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Wojo: Erratic Wings can't close the deal

Bob Wojnowski
The Detroit News
Detroit left wing Tomas Tatar takes a moment after missing a good scoring chance late in the third period.         Tatar scored twice but the Wings lost Game 6 5-2 to the Lightning Monday at Joe Louis Arena.

Detroit — It disappeared in a flash, the series lead, the control, the defensive dominance. The Red Wings had the Lightning right where they wanted 'em, on home ice and thin ice, and they let 'em loose.

That clinching party at Joe Louis Arena? Canceled due to defensive exposure and lack of composure. The Wings let up when they absolutely couldn't and fell to the Lightning 5-2 Monday night. Now this crazy series spins to its rightful conclusion, to a Game 7 in Tampa Wednesday at 7:30, because of course it should come down to one more unpredictable twist.

Apparently, it makes no difference where these teams play, or who appears to be in charge. The Wings came home after a 4-0 pasting of the Lightning and played too loose, as if they had nothing to lose. Tampa Bay's potent offense took advantage, led by the seemingly unstoppable Tyler Johnson, and the Wings spent most of the night playing catchup.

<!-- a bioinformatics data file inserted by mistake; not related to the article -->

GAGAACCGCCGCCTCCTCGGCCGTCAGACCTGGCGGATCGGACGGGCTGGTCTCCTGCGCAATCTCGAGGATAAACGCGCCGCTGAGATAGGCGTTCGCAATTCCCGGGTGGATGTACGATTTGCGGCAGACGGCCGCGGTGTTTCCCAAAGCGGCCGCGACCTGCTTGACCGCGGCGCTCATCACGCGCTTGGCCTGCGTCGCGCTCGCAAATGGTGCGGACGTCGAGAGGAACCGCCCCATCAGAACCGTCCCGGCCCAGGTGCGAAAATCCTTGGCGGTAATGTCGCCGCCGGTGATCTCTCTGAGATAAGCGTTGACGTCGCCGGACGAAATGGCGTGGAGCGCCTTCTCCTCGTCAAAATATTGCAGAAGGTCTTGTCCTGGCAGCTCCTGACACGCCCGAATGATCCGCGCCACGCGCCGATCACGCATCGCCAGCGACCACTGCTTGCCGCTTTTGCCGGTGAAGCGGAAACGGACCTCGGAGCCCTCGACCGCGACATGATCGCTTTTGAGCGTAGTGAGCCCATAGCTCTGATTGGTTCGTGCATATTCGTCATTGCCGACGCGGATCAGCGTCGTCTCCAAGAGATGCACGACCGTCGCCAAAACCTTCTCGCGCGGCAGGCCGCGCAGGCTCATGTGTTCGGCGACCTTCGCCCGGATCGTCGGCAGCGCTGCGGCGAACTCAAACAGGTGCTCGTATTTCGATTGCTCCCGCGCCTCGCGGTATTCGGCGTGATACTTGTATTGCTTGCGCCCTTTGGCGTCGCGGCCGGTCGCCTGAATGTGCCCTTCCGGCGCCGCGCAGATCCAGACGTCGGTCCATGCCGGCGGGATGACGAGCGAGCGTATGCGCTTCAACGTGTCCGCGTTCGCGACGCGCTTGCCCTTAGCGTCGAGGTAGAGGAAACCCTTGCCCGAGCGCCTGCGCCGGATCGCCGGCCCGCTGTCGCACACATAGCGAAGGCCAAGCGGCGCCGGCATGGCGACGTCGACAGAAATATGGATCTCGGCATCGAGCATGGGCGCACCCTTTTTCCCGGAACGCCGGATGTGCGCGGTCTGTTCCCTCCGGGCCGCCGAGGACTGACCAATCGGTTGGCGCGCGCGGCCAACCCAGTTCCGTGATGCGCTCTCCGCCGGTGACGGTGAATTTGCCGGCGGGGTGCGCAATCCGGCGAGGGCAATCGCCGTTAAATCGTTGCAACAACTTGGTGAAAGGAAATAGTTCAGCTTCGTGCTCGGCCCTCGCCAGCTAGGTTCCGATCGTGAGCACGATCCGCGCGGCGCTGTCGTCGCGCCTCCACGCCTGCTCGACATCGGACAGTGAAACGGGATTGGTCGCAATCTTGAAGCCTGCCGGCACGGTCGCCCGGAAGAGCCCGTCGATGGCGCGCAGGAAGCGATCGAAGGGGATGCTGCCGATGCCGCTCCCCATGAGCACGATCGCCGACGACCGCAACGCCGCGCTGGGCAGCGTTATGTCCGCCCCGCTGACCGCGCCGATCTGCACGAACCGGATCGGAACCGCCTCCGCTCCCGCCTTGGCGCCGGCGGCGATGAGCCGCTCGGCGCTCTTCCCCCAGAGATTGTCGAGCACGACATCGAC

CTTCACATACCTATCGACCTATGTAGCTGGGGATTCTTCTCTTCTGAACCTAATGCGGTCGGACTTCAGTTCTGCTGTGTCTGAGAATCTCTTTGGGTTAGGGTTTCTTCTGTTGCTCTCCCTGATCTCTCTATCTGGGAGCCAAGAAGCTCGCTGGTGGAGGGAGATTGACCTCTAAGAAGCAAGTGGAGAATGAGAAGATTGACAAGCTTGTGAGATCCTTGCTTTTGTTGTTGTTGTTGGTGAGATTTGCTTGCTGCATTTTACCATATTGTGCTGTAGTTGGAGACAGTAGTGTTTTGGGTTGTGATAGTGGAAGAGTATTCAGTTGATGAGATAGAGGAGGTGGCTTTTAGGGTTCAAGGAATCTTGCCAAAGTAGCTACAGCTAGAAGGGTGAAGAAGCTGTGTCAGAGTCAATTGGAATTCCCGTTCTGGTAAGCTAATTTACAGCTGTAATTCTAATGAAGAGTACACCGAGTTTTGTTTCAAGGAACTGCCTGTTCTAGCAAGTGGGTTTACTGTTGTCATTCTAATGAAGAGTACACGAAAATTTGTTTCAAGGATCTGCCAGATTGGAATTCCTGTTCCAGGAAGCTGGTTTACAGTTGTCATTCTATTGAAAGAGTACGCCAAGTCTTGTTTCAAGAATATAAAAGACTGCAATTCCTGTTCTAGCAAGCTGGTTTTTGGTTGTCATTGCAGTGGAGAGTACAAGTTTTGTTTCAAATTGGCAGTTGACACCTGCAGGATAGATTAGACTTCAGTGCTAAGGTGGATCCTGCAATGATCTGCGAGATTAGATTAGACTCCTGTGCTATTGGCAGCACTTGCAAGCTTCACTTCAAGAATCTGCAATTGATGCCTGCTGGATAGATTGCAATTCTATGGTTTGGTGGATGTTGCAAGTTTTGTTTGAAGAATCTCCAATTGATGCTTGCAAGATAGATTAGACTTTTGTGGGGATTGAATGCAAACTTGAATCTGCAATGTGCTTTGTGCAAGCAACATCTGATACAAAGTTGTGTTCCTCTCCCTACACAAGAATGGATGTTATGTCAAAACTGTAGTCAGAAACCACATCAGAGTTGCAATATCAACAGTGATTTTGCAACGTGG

Neither team has won two straight in the series, so the Wings better hope that trend continues. It's not easy to picture them winning three times in Tampa, but they haven't done many things easily, and that's what it'll take.

"We made big mistakes, and Tampa's a team that scores when you give them opportunities," Mike Babcock said. "Any way you look at it, they can play like that, we can't play like that and win. Just because they're that skilled and they can score like that."

The Lightning grabbed a 3-0 lead on three quick rushes, one after a bad line change and another after a Brendan Smith turnover. For all the plaudits rightly earned by the Wings' defense for shutting down Steven Stamkos, who still doesn't have a goal, they've done nothing to slow Johnson, who has six.